Advances in the Two Source Energy Balance (TSEB) model using very high resolution remote sensing data in vineyards

Wednesday, 16 December 2015: 12:05
3022 (Moscone West)
Hector Nieto Solana1,2, William P Kustas3, Alfonso F Torres-Rua4, Manal ELarab4, Lisheng Song5, Joseph G Alfieri6, John H Prueger7, Lynn McKee7, Martha C. Anderson8, Maria Mar Alsina9, Austin Jensen4 and Mac McKee4, (1)IAS-CSIC, Laboratory for Research Methods in Quantitative Remote Sensing, Cordoba, Spain, (2)USDA Beltsville Agricultural Research Center, Hydrology and Remote Sensing Lab, Beltsville, MD, United States, (3)USDA Agricultural Research Service New England Plant, Soil and Water Research Laboratory, East Wareham, MA, United States, (4)Utah State University, Logan, UT, United States, (5)Beijing Normal University, Beijing, China, (6)USDA Beltsville Agricultural Research Center, Beltsville, MD, United States, (7)USDA ARS, Beltsville, MD, United States, (8)USDA ARS, Pendleton, OR, United States, (9)E & J Gallo Winery, Modesto, CA, United States
The thermal-based Two Source Energy Balance (TSEB) model partitions the water and energy fluxes from vegetation and soil components providing thus the ability for estimating soil evaporation (E) and canopy transpiration (T) separately. However, it is crucial for ET partitioning to retrieve reliable estimates of canopy and soil temperatures as well as the net radiation partitioning (ΔRn), as the latter determines the available energy for water and heat exchange from soil and canopy sources. These two factors become especially relevant in agricultural areas, with vegetation clumped along rows and hence only partially covering the soil surface for much of the growing season. The effects on radiation and temperature partitioning is extreme for vineyards and orchards, where there is often significant separation between plants, resulting in strongly clumped vegetation with significant fraction of bare soil/substrate. To better understand the effects of strongly clumped vegetation on radiation and Land Surface Temperature (LST) partitioning very high spatial resolution remote sensing data acquired from an Unmanned Aerial System (UAS) were collected over vineyards in Califronia, as part of the Grape Remote sensing and Atmospheric Profile and Evapotranspiration eXperiment (GRAPEX).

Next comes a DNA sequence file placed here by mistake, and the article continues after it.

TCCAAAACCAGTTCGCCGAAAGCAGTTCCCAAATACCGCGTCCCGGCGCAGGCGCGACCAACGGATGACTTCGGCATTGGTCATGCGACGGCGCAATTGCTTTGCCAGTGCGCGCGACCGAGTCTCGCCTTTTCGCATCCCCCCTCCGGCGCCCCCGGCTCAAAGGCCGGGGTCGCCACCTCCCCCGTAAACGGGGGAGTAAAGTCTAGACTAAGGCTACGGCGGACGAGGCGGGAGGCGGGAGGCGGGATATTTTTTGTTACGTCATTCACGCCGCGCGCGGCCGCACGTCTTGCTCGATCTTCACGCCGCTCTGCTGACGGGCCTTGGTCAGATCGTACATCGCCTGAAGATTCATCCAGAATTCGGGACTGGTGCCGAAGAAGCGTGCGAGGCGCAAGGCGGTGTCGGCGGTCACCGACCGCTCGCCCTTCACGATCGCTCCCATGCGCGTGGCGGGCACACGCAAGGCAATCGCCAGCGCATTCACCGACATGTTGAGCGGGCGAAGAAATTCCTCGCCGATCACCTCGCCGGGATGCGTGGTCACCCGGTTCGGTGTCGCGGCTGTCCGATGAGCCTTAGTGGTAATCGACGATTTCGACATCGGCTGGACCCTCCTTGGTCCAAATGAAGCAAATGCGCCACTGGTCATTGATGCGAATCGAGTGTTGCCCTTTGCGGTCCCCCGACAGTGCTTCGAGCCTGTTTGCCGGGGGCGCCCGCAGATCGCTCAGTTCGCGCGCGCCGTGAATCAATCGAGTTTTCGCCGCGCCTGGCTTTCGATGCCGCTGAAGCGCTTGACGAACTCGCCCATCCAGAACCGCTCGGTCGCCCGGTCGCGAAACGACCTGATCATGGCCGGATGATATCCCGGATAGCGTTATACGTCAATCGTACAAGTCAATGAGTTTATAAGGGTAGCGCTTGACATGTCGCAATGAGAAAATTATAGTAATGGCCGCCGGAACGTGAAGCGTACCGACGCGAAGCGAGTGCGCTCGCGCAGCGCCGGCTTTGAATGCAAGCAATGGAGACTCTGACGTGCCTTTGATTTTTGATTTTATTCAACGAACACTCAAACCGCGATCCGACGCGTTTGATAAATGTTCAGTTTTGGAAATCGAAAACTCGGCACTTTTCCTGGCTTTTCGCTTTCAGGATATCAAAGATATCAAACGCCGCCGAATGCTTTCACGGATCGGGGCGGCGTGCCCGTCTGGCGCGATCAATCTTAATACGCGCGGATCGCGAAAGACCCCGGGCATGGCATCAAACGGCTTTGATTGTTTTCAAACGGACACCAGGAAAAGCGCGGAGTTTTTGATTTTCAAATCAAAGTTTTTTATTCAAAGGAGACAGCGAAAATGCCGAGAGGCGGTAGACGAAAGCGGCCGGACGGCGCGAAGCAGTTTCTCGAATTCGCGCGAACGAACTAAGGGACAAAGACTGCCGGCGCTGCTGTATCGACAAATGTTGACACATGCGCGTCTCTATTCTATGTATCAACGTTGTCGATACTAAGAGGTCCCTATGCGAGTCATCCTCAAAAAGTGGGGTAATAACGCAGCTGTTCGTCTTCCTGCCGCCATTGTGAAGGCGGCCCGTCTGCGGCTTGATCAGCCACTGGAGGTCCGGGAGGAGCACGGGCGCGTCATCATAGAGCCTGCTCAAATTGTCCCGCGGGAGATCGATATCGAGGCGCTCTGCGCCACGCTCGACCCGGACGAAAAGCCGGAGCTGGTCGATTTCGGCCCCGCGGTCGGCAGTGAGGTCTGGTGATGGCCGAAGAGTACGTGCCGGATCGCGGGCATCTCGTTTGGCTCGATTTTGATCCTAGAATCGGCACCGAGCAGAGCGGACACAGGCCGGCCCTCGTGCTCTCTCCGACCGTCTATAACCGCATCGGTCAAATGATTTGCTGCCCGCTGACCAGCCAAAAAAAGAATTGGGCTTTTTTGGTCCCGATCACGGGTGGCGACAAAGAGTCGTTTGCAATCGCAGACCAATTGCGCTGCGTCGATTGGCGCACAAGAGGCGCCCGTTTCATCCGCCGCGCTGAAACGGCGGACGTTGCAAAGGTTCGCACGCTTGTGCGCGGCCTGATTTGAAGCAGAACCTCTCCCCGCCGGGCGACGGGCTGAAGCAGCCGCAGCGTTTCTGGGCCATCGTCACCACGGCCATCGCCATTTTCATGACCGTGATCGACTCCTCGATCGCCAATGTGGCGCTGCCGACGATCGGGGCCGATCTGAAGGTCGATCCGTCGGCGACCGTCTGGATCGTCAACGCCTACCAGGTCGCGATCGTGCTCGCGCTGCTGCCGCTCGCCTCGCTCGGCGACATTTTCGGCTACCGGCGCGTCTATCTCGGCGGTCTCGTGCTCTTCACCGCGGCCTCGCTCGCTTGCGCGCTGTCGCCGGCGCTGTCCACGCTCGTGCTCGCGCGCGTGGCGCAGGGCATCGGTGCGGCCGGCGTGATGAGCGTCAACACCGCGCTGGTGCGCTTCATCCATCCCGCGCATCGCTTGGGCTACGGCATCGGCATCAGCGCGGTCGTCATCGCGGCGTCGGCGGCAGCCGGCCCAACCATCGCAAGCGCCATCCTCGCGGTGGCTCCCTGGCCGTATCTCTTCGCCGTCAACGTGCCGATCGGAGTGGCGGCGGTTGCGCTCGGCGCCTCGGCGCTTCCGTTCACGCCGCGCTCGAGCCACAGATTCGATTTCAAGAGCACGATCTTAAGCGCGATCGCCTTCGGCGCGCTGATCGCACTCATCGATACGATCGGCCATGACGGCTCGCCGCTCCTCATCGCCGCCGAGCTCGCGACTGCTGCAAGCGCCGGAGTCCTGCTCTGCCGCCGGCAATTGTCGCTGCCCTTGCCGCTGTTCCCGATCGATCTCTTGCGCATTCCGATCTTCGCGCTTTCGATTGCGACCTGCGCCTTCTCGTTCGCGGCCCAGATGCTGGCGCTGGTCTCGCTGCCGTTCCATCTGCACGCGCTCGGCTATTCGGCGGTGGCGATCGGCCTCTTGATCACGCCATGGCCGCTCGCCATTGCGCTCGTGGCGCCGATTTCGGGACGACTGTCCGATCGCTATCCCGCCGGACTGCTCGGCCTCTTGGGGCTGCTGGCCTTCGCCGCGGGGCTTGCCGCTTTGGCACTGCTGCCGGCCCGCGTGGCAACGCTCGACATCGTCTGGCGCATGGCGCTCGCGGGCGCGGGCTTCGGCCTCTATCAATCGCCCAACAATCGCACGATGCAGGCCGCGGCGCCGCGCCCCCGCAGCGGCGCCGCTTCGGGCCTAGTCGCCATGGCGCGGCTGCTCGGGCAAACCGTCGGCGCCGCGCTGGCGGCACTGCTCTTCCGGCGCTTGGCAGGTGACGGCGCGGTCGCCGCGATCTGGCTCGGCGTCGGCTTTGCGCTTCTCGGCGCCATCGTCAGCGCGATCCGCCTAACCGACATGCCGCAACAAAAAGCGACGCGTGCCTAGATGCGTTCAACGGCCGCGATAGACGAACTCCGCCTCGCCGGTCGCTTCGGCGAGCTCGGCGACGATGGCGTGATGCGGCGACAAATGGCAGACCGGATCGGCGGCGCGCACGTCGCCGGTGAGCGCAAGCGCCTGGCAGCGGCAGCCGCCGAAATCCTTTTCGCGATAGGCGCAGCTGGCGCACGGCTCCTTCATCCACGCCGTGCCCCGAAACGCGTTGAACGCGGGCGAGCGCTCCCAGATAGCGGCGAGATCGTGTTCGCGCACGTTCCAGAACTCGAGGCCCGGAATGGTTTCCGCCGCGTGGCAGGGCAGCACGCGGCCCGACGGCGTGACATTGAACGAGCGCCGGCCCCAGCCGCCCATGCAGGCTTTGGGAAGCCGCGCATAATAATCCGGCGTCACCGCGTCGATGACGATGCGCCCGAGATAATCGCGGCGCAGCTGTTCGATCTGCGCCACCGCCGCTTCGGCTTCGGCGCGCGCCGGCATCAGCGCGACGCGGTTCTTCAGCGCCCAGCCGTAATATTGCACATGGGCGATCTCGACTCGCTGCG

The multi-temporal observations from the UAS and very high pixel resolution permitted the estimation of reliable soil and leaf temperatures using a contextual algorithm based on the inverse relationship between LST and a vegetation index. An improvement in the algorithm estimating the effective leaf area index explicitly developed for vine rows and ΔRn using the 4SAIL Radiative Transfer Model is as well developed. The revisions to the TSEB model are evaluated with in situ measurements of energy fluxes and transmitted solar radiation. Results show that the modifications to the TSEB resulted in closer agreement with the flux tower measurements compared to the original TSEB model formulations. The significant advantages in using very high resolution remote sensing data for ET monitoring in agricultural regions having strongly clumped vegetation will be discussed.